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Enjoy four 15 minute virtual presentations by this year’s recipients of the Phillip and Ruth Hettleman Prizes for Scholarly Achievement. The talks will provide an engaging look into these distinguished early career scholars’ work in the fields of astronomy, biology, communications and public health equity.
This event is part of University Research Week.
Nicholas Law researches exoplanets, planets that orbit stars other than our sun. He is an astronomer of international prominence who searches for the most promising homes of alien life by designing and building entirely new classes of telescopes to explore the skies. His group built and deployed the Evryscopes, the first gigapixel-scale telescopes able to capture images of the entire visible sky every few minutes. He also deployed the first terrestrial instrument capable of producing higher resolution images than the Hubble Space Telescope, and the first High-Arctic telescope near the North Pole. Law is now designing the Argus Array, which is planned to use new cost-reducing technologies to become one of the world’s largest telescopes, allowing for the first exploration of the entire deep sky at high speed.
“Dr. Law is a star, and he has excelled at every stage of his academic career,” said Christian Iliadis, former chair of the physics and astronomy department. “He is an exceptional young scientist who has made several groundbreaking contributions to a central challenge facing humanity — the search for life beyond Earth.”
Law has a prodigious research record, with a total of 160 publications in top academic journals and over 8500 citations. Since joining Carolina, he has published 101 papers and has won almost every type of NSF and NASA grant available in his fields, a total of $3.6 million as principal investigator.
Law received his doctorate in astronomy from the University of Cambridge, UK, and undertook postdoctoral training at Caltech and University of Toronto.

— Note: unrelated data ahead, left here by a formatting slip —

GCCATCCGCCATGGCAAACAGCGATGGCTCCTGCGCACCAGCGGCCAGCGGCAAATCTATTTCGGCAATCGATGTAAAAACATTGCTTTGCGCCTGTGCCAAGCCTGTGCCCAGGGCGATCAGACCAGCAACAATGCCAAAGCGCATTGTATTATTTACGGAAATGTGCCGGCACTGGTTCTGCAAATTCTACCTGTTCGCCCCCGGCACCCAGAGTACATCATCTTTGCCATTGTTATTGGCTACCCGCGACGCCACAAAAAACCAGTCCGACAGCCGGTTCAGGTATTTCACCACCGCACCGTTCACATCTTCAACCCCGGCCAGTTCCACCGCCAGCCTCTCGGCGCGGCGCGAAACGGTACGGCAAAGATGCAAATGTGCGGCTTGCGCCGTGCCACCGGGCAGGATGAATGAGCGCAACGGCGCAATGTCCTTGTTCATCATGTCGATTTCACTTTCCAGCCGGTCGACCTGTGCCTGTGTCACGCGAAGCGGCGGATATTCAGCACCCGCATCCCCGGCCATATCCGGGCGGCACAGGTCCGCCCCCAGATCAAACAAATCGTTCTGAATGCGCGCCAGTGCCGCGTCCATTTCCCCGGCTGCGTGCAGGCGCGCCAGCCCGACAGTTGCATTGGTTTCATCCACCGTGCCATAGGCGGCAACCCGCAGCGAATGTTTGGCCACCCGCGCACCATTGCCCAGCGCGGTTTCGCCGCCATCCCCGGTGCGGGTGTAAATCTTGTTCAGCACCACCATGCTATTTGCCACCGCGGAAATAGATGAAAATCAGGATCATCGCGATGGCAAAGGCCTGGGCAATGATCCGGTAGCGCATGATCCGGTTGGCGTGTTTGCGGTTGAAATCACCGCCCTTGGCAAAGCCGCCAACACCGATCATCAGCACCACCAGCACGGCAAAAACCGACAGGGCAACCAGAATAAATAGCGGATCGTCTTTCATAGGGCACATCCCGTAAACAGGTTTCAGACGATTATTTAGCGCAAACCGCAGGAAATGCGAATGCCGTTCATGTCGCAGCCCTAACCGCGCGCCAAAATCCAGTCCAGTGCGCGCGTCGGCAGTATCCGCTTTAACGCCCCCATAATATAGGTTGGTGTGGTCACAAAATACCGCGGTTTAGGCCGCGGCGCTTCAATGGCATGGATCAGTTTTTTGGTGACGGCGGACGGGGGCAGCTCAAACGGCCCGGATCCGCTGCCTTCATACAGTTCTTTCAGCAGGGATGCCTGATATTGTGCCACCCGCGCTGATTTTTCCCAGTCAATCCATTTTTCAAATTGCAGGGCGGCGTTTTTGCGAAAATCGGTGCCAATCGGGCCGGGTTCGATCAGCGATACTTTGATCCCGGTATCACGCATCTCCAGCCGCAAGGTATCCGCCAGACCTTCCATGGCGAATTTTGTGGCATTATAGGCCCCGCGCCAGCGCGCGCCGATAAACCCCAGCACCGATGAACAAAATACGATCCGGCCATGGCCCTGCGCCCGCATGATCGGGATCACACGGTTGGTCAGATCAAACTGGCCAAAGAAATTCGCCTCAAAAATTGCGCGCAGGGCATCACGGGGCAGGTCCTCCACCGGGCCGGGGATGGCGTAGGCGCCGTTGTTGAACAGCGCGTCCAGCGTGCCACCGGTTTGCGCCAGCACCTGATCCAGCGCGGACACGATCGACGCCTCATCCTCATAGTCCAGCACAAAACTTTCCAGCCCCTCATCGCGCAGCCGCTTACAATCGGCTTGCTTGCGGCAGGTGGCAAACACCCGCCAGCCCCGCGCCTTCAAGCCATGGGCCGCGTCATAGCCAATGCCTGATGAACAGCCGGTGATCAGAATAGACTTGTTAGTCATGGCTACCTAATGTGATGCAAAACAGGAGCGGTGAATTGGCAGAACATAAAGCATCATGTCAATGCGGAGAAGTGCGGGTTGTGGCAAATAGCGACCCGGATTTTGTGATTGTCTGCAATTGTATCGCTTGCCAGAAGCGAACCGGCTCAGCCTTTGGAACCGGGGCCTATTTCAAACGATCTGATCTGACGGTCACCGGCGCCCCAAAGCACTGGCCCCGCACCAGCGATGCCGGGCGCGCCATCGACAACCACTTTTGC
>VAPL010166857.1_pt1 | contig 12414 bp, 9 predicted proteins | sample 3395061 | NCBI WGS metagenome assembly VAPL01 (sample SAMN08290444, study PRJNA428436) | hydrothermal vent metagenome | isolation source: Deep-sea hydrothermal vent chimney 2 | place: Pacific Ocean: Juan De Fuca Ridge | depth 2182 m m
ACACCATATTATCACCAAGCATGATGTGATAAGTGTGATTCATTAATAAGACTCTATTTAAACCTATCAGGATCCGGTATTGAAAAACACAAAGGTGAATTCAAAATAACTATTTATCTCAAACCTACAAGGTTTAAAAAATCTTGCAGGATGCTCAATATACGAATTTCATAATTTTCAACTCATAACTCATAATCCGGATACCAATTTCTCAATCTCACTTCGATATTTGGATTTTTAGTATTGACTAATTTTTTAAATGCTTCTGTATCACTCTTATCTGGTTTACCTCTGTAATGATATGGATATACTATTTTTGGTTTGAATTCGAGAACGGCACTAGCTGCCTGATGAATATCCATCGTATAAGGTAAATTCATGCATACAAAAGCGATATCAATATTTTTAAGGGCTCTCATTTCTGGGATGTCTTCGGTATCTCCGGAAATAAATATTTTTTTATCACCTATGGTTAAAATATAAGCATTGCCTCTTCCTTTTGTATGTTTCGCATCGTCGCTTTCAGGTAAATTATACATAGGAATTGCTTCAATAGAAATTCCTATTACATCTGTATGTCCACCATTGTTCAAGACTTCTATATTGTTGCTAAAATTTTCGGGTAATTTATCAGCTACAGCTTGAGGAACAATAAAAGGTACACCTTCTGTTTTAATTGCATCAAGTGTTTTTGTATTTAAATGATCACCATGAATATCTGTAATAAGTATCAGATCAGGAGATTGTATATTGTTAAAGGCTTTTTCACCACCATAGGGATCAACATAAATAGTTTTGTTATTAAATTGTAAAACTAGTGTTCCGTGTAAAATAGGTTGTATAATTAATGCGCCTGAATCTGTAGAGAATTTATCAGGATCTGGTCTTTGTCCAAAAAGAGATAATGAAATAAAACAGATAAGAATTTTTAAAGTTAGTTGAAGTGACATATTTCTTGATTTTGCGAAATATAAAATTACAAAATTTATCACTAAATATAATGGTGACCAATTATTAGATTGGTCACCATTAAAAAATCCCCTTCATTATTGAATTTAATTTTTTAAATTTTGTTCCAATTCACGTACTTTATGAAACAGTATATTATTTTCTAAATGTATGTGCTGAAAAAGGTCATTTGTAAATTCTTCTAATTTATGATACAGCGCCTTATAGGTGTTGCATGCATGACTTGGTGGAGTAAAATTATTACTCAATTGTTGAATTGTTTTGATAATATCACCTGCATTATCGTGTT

Alice Marwick is a qualitative communications scholar who uses ethnographic and critical methods to analyze the sociocultural impact of popular digital technologies. She has a three-pronged approach to her study of social media: understanding identity presentation in online environments; the implications of social media for individual and collective privacy; and disinformation and its challenges to media practices, democracy, and social stability. Additionally, she is a principal researcher and co-founder of the UNC Center for Information, Technology and Public Life. The center looks at the intersection between democracy and emerging technologies and was founded by a $5 million grant from the Knight Foundation in addition to a $5 million match from UNC-Chapel Hill and $800K from the Luminate Group to support the Center, all awarded to Marwick and three co-PIs.
In her nomination of Marwick for the prize, Department of Communication Professor and Chair Patricia Parker noted that “she has a truly impressive record of groundbreaking scholarship that has secured her status as one of the leading scholars, not just in the United States, but internationally, on the impacts of social media.”
In 2017 she co-authored a flagship report, “Media Manipulation and Disinformation Online,” which detailed how a group of subcultural online actors used social media platforms to coordinate and spread news frames and set public agendas. Marwick is currently researching far-right online radicalization, supported by an Andrew Carnegie fellowship.
Marwick received her doctorate from New York University in media, culture, and communication. Additionally, she holds a master’s in communication from the University of Washington and a bachelor’s in political science and women’s studies from Wellesley College.